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Article

Participatory Art Activities Increase Salivary Oxytocin Secretion of ASD Children

1
Division of Integrated Art and Sciences and Local Community Support, Research Center for Child Mental Development, Kanazawa University, Kanazawa 920-8640, Japan
2
The COI Site, Tokyo University of the Arts Tokyo 110-8714, Japan
3
Artlink Central, Scotland FK8 1EA, UK
4
Department of Childhood Care and Education, Faculty of Social Work, Kinjo University, Hakusan 924-8511, Japan
5
Department of Basic Research on Social Recognition, Research Center for Child Mental Development, Kanazawa University, Kanazawa 920-8640, Japan
6
Adverse Childhood Experiences (ACE) Lab, Institute of Health and Wellbeing, University of Glasgow, Glasgow G12 8RZ, UK
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Social Brain in Action Lab, Institute of Neuroscience and Psychology, University of Glasgow, Glasgow G12 8QB, UK
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Department of Psychiatry and Neurobiology, Graduate School of Medical Science, Kanazawa University, Kanazawa 920-8640, Japan
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Department of Health Development Nursing, Institute of Medical, Pharmaceutical and Health Sciences, Kanazawa University, Kanazawa 920-0942, Japan
10
Department of Ophthalmology, Faculty of Medical Sciences, University of Fukui, Fukui 910-1193, Japan
*
Author to whom correspondence should be addressed.
These authors contributed equally to this work.
Brain Sci. 2020, 10(10), 680; https://doi.org/10.3390/brainsci10100680
Received: 15 August 2020 / Revised: 24 September 2020 / Accepted: 25 September 2020 / Published: 27 September 2020
(This article belongs to the Special Issue Advances in Autism Research)
Autism spectrum disorder (ASD) occurs in 1 in 160 children worldwide. Individuals with ASD tend to be unique in the way that they comprehend themselves and others, as well as in the way that they interact and socialize, which can lead to challenges with social adaptation. There is currently no medication to improve the social deficit of children with ASD, and consequently, behavioral and complementary/alternative intervention plays an important role. In the present pilot study, we focused on the neuroendocrinological response to participatory art activities, which are known to have a positive effect on emotion, self-expression, sociability, and physical wellbeing. We collected saliva from 12 children with ASD and eight typically developed (TD) children before and after a visual art-based participatory art workshop to measure the levels of oxytocin, a neuropeptide involved in a wide range of social behaviors. We demonstrated that the rate of increase in salivary oxytocin following art activities in ASD children was significantly higher than that in TD children. In contrast, the change rate of salivary cortisol after participatory art activities was similar between the two groups. These results suggest that the beneficial effects of participatory art activities may be partially mediated by oxytocin release, and may have therapeutic potential for disorders involving social dysfunction. View Full-Text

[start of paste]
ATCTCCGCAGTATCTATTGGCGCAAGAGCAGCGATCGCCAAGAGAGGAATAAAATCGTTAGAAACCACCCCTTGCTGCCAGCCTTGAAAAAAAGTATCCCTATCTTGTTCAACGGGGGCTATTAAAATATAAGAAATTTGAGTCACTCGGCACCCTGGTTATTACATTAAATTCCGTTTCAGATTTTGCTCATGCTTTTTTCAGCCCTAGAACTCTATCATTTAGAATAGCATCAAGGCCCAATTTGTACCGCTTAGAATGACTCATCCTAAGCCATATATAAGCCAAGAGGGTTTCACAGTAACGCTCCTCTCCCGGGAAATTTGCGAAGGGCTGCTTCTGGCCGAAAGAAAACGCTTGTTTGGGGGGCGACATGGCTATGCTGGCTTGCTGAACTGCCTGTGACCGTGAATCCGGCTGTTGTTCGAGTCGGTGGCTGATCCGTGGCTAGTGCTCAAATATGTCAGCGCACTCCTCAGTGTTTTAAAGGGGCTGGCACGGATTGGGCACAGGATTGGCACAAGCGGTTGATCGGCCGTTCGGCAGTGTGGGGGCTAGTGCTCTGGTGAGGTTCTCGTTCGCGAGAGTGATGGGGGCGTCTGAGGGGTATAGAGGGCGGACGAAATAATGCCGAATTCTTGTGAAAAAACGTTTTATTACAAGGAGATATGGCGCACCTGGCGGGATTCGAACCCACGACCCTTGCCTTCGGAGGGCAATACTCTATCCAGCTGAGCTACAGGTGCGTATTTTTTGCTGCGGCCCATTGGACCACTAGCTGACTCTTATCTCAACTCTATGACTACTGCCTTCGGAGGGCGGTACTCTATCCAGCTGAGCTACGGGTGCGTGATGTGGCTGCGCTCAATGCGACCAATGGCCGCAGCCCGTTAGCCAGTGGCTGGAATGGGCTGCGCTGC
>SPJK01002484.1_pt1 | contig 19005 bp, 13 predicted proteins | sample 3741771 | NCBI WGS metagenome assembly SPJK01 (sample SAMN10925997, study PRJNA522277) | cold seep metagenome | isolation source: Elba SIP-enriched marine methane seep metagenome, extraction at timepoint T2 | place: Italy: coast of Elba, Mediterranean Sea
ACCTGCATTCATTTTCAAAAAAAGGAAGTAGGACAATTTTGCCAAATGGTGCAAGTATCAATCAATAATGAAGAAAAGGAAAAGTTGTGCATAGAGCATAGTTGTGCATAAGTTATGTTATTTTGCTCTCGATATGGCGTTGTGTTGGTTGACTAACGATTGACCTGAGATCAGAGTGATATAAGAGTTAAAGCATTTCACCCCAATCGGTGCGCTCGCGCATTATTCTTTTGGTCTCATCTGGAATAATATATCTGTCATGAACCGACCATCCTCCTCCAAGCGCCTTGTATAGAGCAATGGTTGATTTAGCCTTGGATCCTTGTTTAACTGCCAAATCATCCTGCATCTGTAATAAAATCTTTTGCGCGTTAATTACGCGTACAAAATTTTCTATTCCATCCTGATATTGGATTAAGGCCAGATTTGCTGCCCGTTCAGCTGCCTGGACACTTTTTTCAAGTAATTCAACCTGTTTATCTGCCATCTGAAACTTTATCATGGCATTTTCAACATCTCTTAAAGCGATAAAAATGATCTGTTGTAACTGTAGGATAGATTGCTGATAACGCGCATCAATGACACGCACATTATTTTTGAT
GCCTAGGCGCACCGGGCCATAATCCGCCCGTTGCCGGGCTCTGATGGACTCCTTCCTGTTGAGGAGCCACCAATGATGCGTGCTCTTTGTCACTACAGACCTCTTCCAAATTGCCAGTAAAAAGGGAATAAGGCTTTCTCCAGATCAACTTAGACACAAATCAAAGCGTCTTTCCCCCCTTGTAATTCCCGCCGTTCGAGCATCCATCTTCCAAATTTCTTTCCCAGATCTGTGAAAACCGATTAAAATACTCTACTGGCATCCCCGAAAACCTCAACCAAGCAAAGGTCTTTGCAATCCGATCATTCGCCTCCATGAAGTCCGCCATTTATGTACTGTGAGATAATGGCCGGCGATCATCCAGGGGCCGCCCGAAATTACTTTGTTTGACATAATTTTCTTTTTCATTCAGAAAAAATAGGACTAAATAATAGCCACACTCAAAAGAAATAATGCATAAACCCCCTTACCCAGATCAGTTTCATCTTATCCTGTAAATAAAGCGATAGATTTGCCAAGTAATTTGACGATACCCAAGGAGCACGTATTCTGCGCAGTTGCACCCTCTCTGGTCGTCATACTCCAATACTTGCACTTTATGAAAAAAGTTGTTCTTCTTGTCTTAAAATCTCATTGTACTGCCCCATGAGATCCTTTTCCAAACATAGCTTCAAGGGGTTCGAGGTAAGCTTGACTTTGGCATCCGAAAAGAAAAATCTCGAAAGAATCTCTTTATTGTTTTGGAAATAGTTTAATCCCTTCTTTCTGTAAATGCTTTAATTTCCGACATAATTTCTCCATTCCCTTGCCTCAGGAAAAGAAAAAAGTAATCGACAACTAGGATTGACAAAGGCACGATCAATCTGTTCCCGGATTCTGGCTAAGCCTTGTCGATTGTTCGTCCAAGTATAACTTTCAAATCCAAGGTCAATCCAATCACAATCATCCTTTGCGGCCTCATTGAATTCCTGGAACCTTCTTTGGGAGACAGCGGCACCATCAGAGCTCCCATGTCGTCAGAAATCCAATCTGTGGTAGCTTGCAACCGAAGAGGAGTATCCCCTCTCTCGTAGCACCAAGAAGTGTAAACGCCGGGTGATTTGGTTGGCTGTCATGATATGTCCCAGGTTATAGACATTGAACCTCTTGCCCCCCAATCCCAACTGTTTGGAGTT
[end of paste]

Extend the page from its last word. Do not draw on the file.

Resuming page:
Keywords: autism spectrum disorder; oxytocin; cortisol; group activity; stress; art autism spectrum disorder; oxytocin; cortisol; group activity; stress; art
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MDPI and ACS Style

Tanaka, S.; Komagome, A.; Iguchi-Sherry, A.; Nagasaka, A.; Yuhi, T.; Higashida, H.; Rooksby, M.; Kikuchi, M.; Arai, O.; Minami, K.; Tsuji, T.; Tsuji, C. Participatory Art Activities Increase Salivary Oxytocin Secretion of ASD Children. Brain Sci. 2020, 10, 680. https://doi.org/10.3390/brainsci10100680

AMA Style

Tanaka S, Komagome A, Iguchi-Sherry A, Nagasaka A, Yuhi T, Higashida H, Rooksby M, Kikuchi M, Arai O, Minami K, Tsuji T, Tsuji C. Participatory Art Activities Increase Salivary Oxytocin Secretion of ASD Children. Brain Sciences. 2020; 10(10):680. https://doi.org/10.3390/brainsci10100680

Chicago/Turabian Style

Tanaka, Sanae, Aiko Komagome, Aya Iguchi-Sherry, Akiko Nagasaka, Teruko Yuhi, Haruhiro Higashida, Maki Rooksby, Mitsuru Kikuchi, Oko Arai, Kana Minami, Takahiro Tsuji, and Chiharu Tsuji. 2020. "Participatory Art Activities Increase Salivary Oxytocin Secretion of ASD Children" Brain Sciences 10, no. 10: 680. https://doi.org/10.3390/brainsci10100680

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